Judith Collins has announced:
The Conviction and Sentencing Statistics, published on the Statistics New Zealand website, show 98,783 people appeared in court in 2012, down 7 per cent from 2011 and 22 per cent from 2009.
That is good. Of course it is probably due to a mixture of reduced offending, and giving out more cautions for minor offences.
The number of people charged with a violent offence has dropped 17 per cent over the last four years, after steadily increasing between 2004 and 2009.
I always tend to focus on the violent crime stats as they are the ones most likely to be reported. Other areas of crime such as drugs or traffic are somewhat dependent on how proactive the Police are. That drop in violent crime does reverse the trend increase.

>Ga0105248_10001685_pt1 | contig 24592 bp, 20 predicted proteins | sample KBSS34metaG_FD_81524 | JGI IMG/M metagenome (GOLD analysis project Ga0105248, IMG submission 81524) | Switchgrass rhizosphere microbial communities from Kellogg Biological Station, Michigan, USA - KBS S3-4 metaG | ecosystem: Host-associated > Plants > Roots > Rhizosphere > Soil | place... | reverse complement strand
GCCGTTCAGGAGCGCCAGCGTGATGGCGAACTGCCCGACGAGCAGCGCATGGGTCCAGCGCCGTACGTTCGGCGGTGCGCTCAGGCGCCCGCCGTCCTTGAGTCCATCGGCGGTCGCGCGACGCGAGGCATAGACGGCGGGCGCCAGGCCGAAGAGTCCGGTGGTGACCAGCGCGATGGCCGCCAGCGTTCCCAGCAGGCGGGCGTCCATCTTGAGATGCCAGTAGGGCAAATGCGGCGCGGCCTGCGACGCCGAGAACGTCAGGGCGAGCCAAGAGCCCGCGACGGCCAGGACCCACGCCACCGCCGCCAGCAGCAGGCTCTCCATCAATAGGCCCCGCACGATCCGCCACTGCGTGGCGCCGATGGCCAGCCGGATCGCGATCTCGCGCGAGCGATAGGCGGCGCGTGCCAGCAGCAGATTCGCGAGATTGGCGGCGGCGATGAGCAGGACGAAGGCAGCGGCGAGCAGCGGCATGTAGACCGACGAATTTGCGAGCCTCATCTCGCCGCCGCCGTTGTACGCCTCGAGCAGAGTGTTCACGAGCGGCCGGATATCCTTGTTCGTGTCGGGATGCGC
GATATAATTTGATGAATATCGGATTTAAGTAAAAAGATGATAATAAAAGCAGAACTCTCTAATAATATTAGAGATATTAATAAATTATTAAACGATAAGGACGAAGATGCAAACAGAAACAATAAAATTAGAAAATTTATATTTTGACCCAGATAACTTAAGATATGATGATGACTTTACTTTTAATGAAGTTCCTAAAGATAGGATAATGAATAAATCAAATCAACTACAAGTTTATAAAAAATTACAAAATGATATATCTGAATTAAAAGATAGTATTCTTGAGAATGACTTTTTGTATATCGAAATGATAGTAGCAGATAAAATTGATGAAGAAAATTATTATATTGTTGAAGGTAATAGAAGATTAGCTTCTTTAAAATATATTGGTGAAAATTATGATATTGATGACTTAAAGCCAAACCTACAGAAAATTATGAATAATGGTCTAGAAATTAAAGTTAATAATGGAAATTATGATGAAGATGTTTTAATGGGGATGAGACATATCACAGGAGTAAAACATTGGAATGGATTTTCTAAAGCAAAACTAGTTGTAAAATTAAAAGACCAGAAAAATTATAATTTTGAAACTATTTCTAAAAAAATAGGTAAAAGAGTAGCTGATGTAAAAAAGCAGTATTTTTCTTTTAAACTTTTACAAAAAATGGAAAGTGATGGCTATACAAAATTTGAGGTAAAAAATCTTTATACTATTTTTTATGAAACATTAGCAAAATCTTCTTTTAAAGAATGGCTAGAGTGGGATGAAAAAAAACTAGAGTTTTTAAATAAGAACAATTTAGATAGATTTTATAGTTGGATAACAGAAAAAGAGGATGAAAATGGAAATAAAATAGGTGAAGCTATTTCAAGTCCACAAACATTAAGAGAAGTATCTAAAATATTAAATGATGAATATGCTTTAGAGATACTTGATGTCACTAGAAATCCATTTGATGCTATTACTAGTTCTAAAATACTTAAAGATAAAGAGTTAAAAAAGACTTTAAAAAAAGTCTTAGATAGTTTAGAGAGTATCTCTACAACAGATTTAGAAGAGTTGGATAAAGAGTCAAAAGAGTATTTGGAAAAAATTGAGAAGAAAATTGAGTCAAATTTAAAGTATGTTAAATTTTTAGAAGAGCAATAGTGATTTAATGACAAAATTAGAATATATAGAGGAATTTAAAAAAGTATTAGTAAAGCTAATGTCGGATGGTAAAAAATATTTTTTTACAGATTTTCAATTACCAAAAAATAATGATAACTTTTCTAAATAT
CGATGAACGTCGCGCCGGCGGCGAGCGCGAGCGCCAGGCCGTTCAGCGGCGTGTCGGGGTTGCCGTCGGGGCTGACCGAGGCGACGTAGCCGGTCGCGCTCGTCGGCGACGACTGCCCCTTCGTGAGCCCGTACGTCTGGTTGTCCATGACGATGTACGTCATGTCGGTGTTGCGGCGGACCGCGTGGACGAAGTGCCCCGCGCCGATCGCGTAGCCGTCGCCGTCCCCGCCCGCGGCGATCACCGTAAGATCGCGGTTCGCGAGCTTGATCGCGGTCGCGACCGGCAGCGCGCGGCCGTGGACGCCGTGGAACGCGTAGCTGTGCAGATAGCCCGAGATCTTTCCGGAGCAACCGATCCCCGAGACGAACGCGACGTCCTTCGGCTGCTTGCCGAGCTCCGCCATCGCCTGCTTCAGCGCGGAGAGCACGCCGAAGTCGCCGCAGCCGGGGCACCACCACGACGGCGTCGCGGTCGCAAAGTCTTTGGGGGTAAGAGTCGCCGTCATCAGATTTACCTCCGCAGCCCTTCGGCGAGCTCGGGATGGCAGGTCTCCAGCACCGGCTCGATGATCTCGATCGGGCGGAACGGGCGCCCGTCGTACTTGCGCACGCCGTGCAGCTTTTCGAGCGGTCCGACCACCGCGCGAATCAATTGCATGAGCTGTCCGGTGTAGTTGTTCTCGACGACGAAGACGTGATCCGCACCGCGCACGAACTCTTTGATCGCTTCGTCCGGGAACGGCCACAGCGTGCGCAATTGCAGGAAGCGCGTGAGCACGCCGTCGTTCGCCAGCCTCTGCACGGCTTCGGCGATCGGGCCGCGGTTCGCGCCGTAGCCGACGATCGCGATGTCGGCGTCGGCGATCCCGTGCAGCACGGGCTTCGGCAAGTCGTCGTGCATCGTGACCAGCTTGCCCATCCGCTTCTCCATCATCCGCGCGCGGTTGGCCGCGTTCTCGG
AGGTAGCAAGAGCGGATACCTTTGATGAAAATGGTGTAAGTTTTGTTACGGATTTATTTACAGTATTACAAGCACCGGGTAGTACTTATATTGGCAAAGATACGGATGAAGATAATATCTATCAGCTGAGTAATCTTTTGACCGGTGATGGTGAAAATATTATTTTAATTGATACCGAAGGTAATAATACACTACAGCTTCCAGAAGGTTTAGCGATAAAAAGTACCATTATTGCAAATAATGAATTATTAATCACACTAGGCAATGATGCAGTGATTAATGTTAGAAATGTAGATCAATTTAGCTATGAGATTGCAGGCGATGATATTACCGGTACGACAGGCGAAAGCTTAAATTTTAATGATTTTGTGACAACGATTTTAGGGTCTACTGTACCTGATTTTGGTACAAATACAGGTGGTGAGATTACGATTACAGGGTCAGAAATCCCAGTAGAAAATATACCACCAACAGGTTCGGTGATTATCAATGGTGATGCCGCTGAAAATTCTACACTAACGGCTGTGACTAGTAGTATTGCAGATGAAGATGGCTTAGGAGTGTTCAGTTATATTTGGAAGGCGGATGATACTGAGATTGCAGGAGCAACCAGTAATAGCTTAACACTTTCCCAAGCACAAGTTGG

74 per cent of the people charged in court are convicted, and 10 per cent of those are sent to prison. For every 10,000 people in New Zealand, 22 were sentenced to prison in 2012 compared with 25 in 2011.
Interesting stats on the 74% conviction rate. I wonder what it is for those who plead not guilty?
Along with the general reduction in youth convictions, the number of children and young people convicted in an adult court for serious offences has dropped from 500 to 199 in the last five years. Children and young people now make up less than 3 per cent of the total people charged in court in New Zealand.
“Fewer children and young people coming before our courts is an encouraging sign. We know that a key to reducing crime is to stop young people entering the court and justice system in the first place,” Ms Collins says.
That is also very welcome. Of interest will be how many offences are being committed by young people also.